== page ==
Victorville (CA) – In about 24 hours, robotic cars will be zooming around the former George Air Force Base in Victorville for the DARPA Urban Challenge and TG Daily will be covering the exciting event in force. For the next six days, 36 teams from across the country – and several from Germany – will compete for 20 spots in the actual race to be held on November 3rd.
The robotic cars must be able to navigate a city-like course without hitting obstacles and obeying all traffic signs. In fact, the DARPA rules say the cars have to follow California traffic laws and be entirely autonomous once the race starts. During the semi-finals starting tomorrow, teams will get several chances at completing the course and the best times will be ranked against other teams. We fully expect teams to work into the late hours of the night fixing software bugs and tuning the myriad of sensors on each vehicle – and we’ll be there to cover every moment.
We’ve loaded up our RV with video cameras, snacks (gotta have Pringles and Dorritos) and enough video editing hardware to render clips in faster than real time – quad-core Shuttle boxes baby ! Of course rendering video is one thing, but uploading clips in the Mojave Desert is pretty difficult. For that we’re counting on DARPA to provide a decent speed Internet link in the press area and if that fails we can get EVDO and T-Mobile Hotspot coverage at the local Starbucks a few miles away.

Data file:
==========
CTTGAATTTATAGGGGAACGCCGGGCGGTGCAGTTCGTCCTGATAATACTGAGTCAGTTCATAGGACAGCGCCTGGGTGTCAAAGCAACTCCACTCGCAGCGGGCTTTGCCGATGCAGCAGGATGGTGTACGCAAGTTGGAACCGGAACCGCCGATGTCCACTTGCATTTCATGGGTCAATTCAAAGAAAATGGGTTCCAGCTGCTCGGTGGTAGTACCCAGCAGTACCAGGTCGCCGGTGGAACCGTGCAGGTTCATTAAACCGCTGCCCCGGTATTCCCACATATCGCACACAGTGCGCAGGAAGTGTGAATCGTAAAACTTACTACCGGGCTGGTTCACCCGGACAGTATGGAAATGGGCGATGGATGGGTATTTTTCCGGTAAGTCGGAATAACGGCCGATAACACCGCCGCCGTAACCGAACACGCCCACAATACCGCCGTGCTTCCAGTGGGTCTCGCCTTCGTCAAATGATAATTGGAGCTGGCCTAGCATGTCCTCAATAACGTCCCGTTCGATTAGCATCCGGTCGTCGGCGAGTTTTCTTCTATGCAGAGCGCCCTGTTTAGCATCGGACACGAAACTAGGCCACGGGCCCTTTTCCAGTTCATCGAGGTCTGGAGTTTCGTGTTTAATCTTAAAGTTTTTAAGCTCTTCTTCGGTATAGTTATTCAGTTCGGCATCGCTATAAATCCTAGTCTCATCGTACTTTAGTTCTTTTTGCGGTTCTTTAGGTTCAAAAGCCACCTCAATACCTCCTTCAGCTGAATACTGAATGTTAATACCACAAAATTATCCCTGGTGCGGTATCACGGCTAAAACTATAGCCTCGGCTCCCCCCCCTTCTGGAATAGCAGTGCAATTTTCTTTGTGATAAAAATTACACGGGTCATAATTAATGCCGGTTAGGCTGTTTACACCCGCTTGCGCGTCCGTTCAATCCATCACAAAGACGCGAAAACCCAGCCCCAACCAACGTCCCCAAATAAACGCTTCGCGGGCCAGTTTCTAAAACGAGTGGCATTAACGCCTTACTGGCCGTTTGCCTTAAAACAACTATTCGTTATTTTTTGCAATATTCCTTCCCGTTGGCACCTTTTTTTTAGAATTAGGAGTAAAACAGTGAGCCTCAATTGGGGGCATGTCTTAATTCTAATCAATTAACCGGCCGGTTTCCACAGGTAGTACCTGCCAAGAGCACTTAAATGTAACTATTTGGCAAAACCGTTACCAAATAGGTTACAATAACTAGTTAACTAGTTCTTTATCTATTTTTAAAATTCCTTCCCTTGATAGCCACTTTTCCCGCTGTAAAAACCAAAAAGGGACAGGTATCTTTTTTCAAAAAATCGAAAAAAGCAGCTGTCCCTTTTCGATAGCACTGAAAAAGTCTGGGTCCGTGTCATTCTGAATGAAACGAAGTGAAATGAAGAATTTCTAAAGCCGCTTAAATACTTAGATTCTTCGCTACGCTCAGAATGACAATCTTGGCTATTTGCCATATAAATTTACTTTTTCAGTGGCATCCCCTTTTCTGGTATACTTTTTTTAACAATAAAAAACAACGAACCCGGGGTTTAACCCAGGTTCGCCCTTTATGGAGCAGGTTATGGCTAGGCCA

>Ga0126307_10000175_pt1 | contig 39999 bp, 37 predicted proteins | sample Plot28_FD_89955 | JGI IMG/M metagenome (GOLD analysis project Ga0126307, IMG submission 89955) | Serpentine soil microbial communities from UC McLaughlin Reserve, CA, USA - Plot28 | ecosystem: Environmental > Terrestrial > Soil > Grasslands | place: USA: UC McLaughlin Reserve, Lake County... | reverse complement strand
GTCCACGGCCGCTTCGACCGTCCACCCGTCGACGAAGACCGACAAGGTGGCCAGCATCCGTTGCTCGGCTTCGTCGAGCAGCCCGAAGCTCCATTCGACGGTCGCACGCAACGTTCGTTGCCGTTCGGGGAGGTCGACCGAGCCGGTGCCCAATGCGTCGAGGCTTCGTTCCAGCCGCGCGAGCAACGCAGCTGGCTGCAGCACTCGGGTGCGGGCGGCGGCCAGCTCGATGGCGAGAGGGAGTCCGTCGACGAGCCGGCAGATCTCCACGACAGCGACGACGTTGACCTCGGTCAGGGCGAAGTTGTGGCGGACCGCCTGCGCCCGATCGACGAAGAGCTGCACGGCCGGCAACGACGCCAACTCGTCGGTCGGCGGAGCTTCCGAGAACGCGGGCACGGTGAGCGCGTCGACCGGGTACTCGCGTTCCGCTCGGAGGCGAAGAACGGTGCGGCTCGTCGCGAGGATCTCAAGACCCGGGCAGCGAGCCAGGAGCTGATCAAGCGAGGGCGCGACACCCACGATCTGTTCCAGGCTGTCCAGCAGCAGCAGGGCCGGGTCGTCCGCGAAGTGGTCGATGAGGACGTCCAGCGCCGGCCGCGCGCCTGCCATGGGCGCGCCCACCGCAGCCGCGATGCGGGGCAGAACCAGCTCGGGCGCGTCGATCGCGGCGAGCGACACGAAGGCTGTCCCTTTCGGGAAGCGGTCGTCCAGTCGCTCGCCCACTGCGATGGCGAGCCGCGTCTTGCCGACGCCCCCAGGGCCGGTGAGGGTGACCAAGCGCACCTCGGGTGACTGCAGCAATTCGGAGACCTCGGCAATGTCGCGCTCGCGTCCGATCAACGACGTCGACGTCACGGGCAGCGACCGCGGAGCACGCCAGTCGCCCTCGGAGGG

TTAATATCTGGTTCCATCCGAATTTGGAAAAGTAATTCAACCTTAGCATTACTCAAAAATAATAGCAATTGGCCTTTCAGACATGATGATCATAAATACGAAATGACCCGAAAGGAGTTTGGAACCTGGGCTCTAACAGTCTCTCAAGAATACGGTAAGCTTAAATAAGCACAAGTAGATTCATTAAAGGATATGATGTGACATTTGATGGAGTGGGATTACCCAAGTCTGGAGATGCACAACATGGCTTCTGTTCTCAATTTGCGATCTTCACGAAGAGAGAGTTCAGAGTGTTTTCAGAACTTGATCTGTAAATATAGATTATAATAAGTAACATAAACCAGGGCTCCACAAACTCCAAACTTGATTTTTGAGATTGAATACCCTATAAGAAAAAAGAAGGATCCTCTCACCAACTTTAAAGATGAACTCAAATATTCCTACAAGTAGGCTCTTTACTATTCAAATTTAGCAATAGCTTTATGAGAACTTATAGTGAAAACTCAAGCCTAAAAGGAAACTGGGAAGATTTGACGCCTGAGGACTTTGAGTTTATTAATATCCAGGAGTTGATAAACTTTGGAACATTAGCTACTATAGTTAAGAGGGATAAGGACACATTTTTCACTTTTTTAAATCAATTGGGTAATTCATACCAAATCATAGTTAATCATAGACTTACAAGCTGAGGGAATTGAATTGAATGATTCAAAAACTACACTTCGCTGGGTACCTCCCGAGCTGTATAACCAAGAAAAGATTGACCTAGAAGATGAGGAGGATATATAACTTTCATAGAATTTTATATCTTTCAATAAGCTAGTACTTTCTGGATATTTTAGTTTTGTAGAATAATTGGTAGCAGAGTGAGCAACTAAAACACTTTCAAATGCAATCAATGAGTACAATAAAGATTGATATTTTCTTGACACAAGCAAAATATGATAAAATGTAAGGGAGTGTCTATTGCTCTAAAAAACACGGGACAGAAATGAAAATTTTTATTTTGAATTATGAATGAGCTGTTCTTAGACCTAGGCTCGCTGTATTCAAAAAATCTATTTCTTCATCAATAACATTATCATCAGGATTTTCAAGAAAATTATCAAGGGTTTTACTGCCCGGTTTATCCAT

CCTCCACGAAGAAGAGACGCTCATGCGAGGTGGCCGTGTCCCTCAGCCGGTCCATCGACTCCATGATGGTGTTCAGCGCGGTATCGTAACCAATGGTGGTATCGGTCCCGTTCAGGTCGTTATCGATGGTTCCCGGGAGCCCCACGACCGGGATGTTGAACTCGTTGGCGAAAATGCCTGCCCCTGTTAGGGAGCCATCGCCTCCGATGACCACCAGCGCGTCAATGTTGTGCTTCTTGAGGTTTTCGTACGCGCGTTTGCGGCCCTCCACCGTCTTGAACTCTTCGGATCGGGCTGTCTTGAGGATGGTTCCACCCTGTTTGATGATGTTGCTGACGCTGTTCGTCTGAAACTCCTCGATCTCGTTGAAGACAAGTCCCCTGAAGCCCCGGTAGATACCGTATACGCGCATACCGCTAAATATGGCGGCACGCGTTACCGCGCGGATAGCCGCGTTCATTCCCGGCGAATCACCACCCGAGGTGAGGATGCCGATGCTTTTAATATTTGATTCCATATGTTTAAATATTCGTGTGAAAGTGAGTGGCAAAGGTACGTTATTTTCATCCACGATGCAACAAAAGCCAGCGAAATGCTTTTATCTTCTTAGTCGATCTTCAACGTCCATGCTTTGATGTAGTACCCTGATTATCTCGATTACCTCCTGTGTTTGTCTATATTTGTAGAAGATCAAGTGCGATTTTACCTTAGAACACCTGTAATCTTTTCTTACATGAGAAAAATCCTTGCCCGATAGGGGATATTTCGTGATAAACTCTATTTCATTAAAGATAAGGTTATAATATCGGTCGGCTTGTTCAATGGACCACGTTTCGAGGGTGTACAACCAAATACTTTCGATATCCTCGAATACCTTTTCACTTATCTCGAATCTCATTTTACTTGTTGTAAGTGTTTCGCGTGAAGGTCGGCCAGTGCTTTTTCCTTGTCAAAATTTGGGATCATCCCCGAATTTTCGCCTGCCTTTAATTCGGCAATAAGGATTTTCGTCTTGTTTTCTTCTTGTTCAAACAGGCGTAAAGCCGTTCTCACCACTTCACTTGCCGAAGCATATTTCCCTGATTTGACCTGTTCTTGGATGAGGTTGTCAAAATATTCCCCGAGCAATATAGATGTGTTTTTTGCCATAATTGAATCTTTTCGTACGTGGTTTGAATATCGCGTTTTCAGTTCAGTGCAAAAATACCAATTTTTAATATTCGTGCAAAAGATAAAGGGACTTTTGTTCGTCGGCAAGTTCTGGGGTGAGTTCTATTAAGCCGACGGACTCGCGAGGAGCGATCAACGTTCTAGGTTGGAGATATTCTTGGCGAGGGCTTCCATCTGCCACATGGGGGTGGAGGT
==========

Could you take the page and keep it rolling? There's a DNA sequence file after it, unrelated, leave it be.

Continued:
Three years ago, all the contestant vehicles at the first DARPA Grand Challenge desert race performed horribly often crashing within a few miles of the starting line. Since then the teams have learned greatly from their mistakes, first by completing the second Grand Challenge in 2005 and now with more than 36 teams in the semi-finals of the Urban Challenge.
The United States military is obviously pushing unmanned vehicles to get our soldiers out of harm’s way. By 2015, generals hope that one-third of all ground vehicles will be autonomous. So far the Air Force and other military branches have tested vehicles like the Packbot and Predator, but those “robots” aren’t truly autonomous and are remote controlled from several miles away. Unmanned aerial vehicles like the Predator are often controlled by satellite links from across the globe.
One interesting thing about this year’s competition is how PR savvy the teams have become. In the first two DARPA challenges only the well-funded teams had PR representatives, but we’ve already been bombarded with press releases from many of the Urban Challenge teams and it seems almost every team has hired outside public relations firms to help spread the word.
The opening ceremonies are set for 7 AM pacific time tomorrow and we’ll be there to bring you the latest information, pictures and video.